In this post, I’ve only scratched the surface of the capabilities of Spring Security. For example, I used the in-memory authentication provider for Spring Security. This a great tool to demonstrate how to configure Spring Security. But, you probably would not use an in-memory authentication provider in production. It’s actually fairly common to store user credentials in a database. In the next post of this series, I’ll explain how to setup a DAO authentication provider for Spring Security.


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    13 comments on “Spring Boot Web Application, Part 5 – Spring Security

    1. January 12, 2017 at 7:24 am

      I just finished this article series, thanks a lot! It is a great way to begin looking into SpringBoot 🙂

    2. January 17, 2017 at 4:23 pm

      Mee too. Thanks for great tutorial.

    3. April 25, 2017 at 12:01 pm

      I’m fail with this part… my app isn’t show me index page… chrome just waiting some response from server and do nothing… but compilation goes without any signs of problem…

    4. June 5, 2017 at 10:21 am

      The part i am actually looking for is missing. Its the part that receives the post request on clicking the login button. Most tutorials also miss this part.

    5. July 3, 2017 at 11:16 am

      There is possibility to edit Product by manual typing url “http://localhost:8080/product/edit/1” even I’m user.

      • August 1, 2017 at 2:27 pm

        Are you sure that you not logged in? I have completed this post now and if go to the “http://localhost:8080/product/edit/1” i getting redirected to the login page.

      • August 7, 2017 at 3:12 pm

        Sorry, you were right. I checked again, and it really a huge hole in security.


        what is the best approach to fix this, annotated each route with permission or add permission for all routes (masks) in SpringSecurityConfig file?


        protected void configure(HttpSecurity http) throws Exception {
        http.authorizeRequests().antMatchers(“/”, “/products”, “/product/show/*”, “/console/**”).permitAll()
        .antMatchers(“/product/**”, “/user/**”).hasAuthority(“ADMIN”)


        or add to the SpringSecurityConfig file annotation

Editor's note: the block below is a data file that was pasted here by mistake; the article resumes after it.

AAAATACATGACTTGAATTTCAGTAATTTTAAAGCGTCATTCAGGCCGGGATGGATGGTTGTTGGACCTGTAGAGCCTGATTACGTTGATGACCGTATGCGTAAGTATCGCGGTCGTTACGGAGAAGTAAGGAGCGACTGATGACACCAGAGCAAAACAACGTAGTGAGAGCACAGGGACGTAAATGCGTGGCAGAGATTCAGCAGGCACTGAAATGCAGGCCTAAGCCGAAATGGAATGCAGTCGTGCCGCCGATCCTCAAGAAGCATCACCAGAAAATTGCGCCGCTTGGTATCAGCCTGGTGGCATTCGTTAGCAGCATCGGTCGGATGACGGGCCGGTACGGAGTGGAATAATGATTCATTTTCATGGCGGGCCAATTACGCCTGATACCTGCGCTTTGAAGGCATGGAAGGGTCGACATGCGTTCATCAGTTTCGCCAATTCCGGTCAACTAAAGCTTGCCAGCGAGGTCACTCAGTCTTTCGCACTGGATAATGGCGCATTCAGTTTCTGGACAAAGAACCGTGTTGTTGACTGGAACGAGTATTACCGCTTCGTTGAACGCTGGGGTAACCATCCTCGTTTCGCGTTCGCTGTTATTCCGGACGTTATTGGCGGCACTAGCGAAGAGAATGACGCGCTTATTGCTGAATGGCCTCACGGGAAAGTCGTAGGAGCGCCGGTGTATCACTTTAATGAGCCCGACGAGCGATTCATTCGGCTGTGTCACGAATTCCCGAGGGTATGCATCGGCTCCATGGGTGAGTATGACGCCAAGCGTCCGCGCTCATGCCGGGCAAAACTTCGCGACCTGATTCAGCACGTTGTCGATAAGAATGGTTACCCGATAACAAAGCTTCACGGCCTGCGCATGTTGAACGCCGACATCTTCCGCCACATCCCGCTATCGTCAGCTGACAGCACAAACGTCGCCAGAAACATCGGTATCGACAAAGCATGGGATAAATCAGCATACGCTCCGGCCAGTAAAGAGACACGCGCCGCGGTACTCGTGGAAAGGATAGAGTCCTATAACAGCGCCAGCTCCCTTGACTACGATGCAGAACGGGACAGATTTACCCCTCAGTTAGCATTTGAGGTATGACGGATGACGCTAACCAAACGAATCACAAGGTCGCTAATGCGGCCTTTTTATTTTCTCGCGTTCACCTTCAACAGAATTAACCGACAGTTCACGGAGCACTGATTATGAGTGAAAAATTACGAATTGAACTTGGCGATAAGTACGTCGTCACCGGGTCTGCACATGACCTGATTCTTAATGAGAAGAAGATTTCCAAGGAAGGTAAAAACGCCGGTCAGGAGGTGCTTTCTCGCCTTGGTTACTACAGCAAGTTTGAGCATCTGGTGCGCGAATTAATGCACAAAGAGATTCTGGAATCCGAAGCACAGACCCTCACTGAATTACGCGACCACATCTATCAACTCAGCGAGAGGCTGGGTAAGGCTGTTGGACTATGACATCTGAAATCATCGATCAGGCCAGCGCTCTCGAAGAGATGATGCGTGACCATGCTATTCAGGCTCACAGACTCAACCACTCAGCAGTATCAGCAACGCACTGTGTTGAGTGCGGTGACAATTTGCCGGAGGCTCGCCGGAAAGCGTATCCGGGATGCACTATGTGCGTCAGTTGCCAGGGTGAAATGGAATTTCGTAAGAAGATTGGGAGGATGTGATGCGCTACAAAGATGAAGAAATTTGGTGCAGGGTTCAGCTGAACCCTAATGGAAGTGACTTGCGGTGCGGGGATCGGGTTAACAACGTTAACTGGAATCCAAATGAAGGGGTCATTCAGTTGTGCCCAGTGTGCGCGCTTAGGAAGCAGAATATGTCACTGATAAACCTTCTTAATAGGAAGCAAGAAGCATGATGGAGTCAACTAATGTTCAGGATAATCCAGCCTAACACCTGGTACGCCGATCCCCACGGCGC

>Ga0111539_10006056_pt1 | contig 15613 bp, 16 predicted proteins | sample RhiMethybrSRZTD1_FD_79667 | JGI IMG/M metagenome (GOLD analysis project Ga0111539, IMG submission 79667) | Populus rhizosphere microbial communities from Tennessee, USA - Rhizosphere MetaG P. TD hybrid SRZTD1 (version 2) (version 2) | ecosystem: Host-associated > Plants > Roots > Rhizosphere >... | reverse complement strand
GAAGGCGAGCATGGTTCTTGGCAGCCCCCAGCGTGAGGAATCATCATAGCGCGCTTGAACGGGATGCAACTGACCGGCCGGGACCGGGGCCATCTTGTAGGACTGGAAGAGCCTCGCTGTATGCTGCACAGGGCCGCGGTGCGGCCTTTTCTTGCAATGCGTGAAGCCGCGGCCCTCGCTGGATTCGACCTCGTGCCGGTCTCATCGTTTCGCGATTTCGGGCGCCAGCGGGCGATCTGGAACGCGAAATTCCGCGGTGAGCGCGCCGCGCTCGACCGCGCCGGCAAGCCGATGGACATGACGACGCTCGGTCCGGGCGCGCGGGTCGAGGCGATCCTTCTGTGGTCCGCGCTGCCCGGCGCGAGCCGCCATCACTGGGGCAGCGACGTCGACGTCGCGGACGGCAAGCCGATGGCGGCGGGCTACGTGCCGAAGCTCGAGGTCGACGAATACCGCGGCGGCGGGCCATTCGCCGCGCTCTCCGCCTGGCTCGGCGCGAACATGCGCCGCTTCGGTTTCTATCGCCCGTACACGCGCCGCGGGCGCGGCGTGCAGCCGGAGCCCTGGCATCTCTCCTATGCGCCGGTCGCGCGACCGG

@EnableGlobalMethodSecurity(prePostEnabled = true)
        public class SecurityConfiguration extends WebSecurityConfigurerAdapter

        and for controllers method add properly permissions


        @RequestMapping(value = “product/update/{id}”)

        On my point, the best approach separate admin area and the user via a route, like for admin users route should start with /admin and add permission to the config. It should help as to cover as from providing permission to the admin area, in a case when you forget to add route permission.

    6. March 24, 2018 at 6:32 pm

      Unfortunately the given
      does not wotk well
      We should use for example


    7. April 26, 2018 at 1:05 pm

      Hi, How can i set up security with multi instance app? My app is deployed using rancher with 2 instances and whenever I am logging in I am redirected to one of the instances url instead of the VIP/F5 url for the app which breaks the whole point of having the app behind a global url.

    8. July 15, 2018 at 6:26 pm

      Hi, when I run web app it seems that the scripts and css are not loaded because no bootstrapping style is applied to the page. Before adding the security features every thing have been working fine. Do you have the git repository where the security features were added. thanks

    9. July 16, 2018 at 6:00 am

      I read your blog its good but when i read comments few people are facing problem due to lack of understanding if someone want to more about spring security visit on link – http://blogs.innovationm.com/spring-security-with-oauth2/

    10. October 31, 2018 at 4:59 am

      what should i made to work this code with spring boot 2.0.2 . I mean I want to use “
      code in html. After adding all the dependencies also its working for spring boot 2. Please help.

    11. November 8, 2018 at 10:17 am

      I’ve recently upgraded to STS 4. While I was able to successfully complete this tutorial before, I am having issues with the Thymeleaf security extensions in this version of the tools (Eclipse based). While the Security configuration is working as expected, the Thymeleaf directives are not working. Are there any changes or bugs you are aware of with STS 4? For example, in the header.html file, the Create Product link always displays.

      Create Product
      Any tips are most appreciated.